Dad lived a simple, organized life. He worked, he tinkered, he golfed. He took Mom square dancing on Saturday night and on Sunday he went to church. His life moved along straight and even, with no remarkable ups or downs. Everyone counted on his cheerful outlook and level disposition. His favorite advice: “Never say can't.”
Mom’s unexpected death at age sixty-two shattered Dad’s world. They had been married forty-six years; how could he live without her? He had no chance to prepare. He kissed her goodnight before going to sleep and woke beside her cold remains. Family rallied around him immediately and friends in the church community offered their help. Hours in his workshop helped him think. He suffered his grief with silent nobility as he struggled to rebuild his life.
To assuage his loneliness, Dad reached out to others. He volunteered to mow the church grounds and then accepted requests to do yard work for single ladies from his church, in exchange for homemade brownies and casseroles. One of the ladies caught his eye and captured his heart. Dad tried to tell my husband and me that he wanted to marry Bea to take care of her. I believed him until we came upon them in a private moment; Gordy and Bea’s kiss sizzled with passion. Not wanting to intrude, Fred and I did a high-five and retreated unnoticed, sharing our excitement to see Dad at age 70 living with gusto.
A few months after Dad and Bea married, Dad fell ill. A series of tests confirmed the diagnosis -- cancer. With Bea’s support he found excellent medical treatment and fought chronic leukemia for the next fifteen years. He survived countless rounds of chemotherapy as well as radiation therapy for other cancers that appeared. He tolerated numerous hospitalizations and blood transfusions. I watched his physical strength dwindle and I saw him endure terrible pain. I marveled at his ability to keep intact his sense of humor and love of life.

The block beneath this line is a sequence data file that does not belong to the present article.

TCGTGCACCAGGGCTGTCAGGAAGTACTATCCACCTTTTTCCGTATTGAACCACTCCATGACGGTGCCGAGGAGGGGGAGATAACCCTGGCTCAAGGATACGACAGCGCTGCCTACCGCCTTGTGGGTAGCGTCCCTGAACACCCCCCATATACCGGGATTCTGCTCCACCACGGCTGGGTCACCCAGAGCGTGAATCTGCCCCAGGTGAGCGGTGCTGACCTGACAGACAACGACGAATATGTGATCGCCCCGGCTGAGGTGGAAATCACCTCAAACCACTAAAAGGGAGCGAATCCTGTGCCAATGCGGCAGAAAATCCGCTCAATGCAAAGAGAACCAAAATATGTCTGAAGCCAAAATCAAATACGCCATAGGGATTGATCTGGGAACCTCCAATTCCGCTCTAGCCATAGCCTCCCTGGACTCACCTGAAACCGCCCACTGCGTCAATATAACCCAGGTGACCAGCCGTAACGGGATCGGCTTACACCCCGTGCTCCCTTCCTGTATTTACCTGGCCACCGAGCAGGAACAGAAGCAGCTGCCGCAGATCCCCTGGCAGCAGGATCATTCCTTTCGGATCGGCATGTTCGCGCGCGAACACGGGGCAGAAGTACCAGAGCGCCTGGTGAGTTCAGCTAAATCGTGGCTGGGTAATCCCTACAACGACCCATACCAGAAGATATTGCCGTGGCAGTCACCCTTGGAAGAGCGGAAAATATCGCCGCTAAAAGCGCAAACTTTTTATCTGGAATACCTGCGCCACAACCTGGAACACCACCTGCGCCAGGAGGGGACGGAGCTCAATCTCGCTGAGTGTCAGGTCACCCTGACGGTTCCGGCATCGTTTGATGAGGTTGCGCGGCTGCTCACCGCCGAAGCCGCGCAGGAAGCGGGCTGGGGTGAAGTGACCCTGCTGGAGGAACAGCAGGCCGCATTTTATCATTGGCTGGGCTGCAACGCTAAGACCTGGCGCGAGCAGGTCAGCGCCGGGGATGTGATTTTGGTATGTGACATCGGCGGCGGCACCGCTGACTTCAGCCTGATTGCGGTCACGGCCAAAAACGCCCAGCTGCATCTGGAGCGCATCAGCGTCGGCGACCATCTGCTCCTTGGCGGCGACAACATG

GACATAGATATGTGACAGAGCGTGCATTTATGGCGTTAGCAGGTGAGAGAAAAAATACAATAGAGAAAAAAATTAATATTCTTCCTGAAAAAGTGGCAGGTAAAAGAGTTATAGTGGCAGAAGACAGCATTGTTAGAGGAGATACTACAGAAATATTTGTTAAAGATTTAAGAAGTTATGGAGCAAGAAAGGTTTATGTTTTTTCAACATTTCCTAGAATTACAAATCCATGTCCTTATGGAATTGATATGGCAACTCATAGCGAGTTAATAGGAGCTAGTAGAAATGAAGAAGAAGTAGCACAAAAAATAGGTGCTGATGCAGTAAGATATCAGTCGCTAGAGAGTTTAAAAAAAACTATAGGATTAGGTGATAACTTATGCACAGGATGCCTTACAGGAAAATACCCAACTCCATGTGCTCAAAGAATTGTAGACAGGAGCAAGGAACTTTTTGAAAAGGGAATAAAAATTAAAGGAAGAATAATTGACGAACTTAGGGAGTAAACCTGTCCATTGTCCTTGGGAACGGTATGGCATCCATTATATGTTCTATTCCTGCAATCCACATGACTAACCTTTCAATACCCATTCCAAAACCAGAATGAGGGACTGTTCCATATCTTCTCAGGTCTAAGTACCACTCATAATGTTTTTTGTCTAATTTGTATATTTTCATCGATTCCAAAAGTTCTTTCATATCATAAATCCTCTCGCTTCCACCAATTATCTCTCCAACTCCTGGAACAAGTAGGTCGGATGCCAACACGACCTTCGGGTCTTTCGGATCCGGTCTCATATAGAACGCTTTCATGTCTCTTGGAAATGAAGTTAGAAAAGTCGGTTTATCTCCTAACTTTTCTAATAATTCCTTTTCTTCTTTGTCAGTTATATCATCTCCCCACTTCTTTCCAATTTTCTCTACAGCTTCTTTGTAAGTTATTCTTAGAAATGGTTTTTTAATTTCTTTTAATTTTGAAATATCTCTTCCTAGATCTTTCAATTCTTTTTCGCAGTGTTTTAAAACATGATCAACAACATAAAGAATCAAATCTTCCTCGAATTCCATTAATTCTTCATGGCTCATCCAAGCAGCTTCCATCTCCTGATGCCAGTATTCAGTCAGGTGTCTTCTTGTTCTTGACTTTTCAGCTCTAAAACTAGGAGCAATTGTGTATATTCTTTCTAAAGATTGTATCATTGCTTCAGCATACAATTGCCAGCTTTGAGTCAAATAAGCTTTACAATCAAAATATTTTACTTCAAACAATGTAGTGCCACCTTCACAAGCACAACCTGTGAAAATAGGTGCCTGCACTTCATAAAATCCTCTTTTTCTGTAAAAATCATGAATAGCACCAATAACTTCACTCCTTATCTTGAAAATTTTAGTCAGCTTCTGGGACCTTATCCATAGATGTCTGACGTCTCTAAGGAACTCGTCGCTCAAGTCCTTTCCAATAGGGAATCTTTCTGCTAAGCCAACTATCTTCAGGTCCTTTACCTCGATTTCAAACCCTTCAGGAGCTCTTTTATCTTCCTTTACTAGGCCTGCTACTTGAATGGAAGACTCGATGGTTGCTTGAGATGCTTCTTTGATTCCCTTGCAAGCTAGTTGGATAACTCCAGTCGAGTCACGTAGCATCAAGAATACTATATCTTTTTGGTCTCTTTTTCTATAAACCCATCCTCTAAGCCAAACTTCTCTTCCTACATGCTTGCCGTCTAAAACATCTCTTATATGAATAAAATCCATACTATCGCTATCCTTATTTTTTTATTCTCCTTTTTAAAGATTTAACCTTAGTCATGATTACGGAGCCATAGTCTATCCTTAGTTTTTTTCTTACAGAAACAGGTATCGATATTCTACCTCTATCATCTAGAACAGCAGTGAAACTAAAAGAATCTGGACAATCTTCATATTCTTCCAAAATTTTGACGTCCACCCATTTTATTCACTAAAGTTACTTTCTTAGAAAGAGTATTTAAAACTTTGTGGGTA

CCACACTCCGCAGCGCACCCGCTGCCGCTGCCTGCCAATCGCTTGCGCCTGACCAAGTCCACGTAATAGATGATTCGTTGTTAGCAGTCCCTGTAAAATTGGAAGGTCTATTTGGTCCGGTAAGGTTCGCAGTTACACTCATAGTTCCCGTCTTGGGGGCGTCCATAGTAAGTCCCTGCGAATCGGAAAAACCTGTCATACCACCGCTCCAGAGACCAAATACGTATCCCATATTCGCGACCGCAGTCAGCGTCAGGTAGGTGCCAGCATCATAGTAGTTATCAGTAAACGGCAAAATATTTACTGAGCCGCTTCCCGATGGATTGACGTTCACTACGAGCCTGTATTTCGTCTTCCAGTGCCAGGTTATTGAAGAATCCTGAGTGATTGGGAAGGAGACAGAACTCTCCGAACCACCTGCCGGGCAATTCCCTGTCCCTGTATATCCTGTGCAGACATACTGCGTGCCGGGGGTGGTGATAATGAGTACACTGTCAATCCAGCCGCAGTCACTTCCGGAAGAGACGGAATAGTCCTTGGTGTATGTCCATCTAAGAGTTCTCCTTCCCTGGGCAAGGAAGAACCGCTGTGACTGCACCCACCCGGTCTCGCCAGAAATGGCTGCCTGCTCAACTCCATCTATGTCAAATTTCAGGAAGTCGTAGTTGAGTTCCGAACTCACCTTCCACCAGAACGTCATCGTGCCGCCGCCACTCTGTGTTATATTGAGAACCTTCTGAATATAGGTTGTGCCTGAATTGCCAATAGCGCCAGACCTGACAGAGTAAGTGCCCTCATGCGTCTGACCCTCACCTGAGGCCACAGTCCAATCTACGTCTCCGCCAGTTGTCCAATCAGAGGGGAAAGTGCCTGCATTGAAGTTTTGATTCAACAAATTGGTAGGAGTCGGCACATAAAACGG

After many trips to the hospital, Dad decided, and he made Bea promise to agree, not to call my brother Gary and me every time he was hospitalized. He said he wanted to spare us the worry and furthermore he did not like us to see him in the hospital bed. It seemed mean to think of denying him at least that much control over his life.
When I answered the phone one June morning I didn’t recognize the voice.
“Nancy, this is Bea’s friend Ruth. I’m calling to tell you that Gordy is in the hospital and his doctor advised us to let you know. I’m sorry. He might not make it this time.”
Fred and I drove the 200 miles, hurrying yet dreading, hope drowning in despair.
Dad woke as I came in the room. Afternoon sun slipped through the blinds, painting stripes across his face, camouflaging his expression. I took his hand and leaned over to press my lips against his cool, dry forehead. He squeezed my hand; I squeezed back. He looked into my eyes.
“It hurts so bad.” His wispy voice begged for help.
Fred pressed the call button and the nurse came. After adjusting the IV drip, she took me aside.
“Gordy’s doctor wants to speak to you. He’s waiting at the nurses’ station.”
I found Dr. Garcia at the counter where doctors scribbled notes on patients’ charts. We knew each other from visits to his office the few times Dad had let me come along.
I’m so sorry.” Dr. Garcia’s eyes looked into the distance for a second before turning back to me. “Gordy is a brave fighter, but I’m afraid the cancer has won. We’ve done everything in our power to help him. At this stage all we can do is try to keep him comfortable. It’s time…" Dr. Garcia patted my shoulder. "It's time to let your father go.”
“I understand.” Accepting his words like a sacred commandment, I thanked the doctor, and returned to Dad’s bedside.
My fingers traced the swollen blue veins crisscrossing his hands, those once capable hands, now fragile, idle, still.
“Dad, I have something I need to tell you.”
He turned his head to look into my eyes.
“I want you to know that I have always been proud to be your daughter. You are a good man and I love you very much.”
Dad’s eyes opened wider. His lips formed an “O” but no sound came out.
“Dad, I want you in my life forever, but if you need to go, I’m telling you it’s okay. You don’t have to worry about me. You don’t have to worry about anything. Gary says so too; he’s flying in tonight.”
Dad’s eyes glistened. He blinked once and squeezed my hand again. His whisper trailed off, “He’ll be too late….”
Later that evening, Dad died. In the end he said yes to death with the same simple dignity as he had said yes to life. I hope his legacy passes through us to future generations.